Intervention was deemed necessary at a local school pertaining to the initial class, which students were failing. The department head identified that the change in direction required new textbooks, altered assessments, and increased student participation to be successful. The department head first had to identify his/her situational leadership style to effectively implement changes to improving the class while gaining buy-in from faculty and students. The premise for change existed because of the failing scores. The flexibility of the department head was imperative in the success of the change; the skill levels and attitudes of the students and faculty were a consideration in deciding the best style the department head
Motivates and lead the team to accomplish goals without direct authority over team members.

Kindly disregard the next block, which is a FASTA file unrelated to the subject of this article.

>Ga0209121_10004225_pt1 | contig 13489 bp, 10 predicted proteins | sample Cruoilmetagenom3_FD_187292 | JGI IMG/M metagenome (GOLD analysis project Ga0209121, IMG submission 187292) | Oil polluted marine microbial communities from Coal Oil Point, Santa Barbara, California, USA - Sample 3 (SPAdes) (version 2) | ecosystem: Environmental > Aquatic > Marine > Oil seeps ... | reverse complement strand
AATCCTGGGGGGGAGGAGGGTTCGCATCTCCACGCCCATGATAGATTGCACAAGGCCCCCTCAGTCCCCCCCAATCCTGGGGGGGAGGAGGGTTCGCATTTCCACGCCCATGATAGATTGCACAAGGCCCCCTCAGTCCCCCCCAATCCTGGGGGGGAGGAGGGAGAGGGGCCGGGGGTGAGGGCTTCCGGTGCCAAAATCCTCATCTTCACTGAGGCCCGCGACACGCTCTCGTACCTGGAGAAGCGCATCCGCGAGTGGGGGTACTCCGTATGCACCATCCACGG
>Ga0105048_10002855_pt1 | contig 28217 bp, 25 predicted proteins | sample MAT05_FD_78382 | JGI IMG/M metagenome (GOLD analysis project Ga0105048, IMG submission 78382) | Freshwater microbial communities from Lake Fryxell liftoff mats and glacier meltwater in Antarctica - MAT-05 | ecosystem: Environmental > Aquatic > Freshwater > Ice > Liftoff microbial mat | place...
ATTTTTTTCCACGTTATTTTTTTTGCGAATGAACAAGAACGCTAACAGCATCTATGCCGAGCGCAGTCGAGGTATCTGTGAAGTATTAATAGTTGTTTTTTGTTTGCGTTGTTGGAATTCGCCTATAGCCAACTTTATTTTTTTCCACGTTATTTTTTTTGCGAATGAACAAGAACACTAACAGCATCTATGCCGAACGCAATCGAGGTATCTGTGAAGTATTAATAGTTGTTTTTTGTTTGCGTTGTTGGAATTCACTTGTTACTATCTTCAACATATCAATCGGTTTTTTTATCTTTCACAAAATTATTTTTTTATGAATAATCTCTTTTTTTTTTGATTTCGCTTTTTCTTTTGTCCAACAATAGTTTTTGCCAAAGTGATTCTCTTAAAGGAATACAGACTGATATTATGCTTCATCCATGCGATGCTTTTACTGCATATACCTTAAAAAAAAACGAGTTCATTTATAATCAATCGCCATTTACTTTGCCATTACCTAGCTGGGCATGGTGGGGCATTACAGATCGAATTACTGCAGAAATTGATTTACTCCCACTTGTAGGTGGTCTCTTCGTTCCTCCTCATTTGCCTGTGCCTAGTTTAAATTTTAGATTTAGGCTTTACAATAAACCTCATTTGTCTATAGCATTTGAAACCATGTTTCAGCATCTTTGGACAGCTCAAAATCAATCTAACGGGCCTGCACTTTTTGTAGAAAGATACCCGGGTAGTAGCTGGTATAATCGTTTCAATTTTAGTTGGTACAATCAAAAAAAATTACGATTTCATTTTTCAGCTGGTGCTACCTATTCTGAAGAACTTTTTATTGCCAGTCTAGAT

The Situational Approach is a leadership style that essentially focuses on leadership in different situations. "The premise of the theory is that different situations demand different kinds of leadership" (Northouse, 2015, p. 92). The idea is that in order for a manager to be successful in all situations, he or she must be able to adapt. "Effective [situational leadership} managers provide individual followers with differing amounts of direction and support on different tasks and goals, depending on the follower 's developmental level" (Avery & Ryan, 2002, para. 5). Situational leadership can be broken down into four categories that combine supportive and directive behaviors. They are a high directive-low supportive style (directing approach), high directive-high supportive style (coaching approach), high supportive-low directive style (supportive approach), and low supportive-low directive style (delegating approach) (Northouse, p. 94-95, 2015).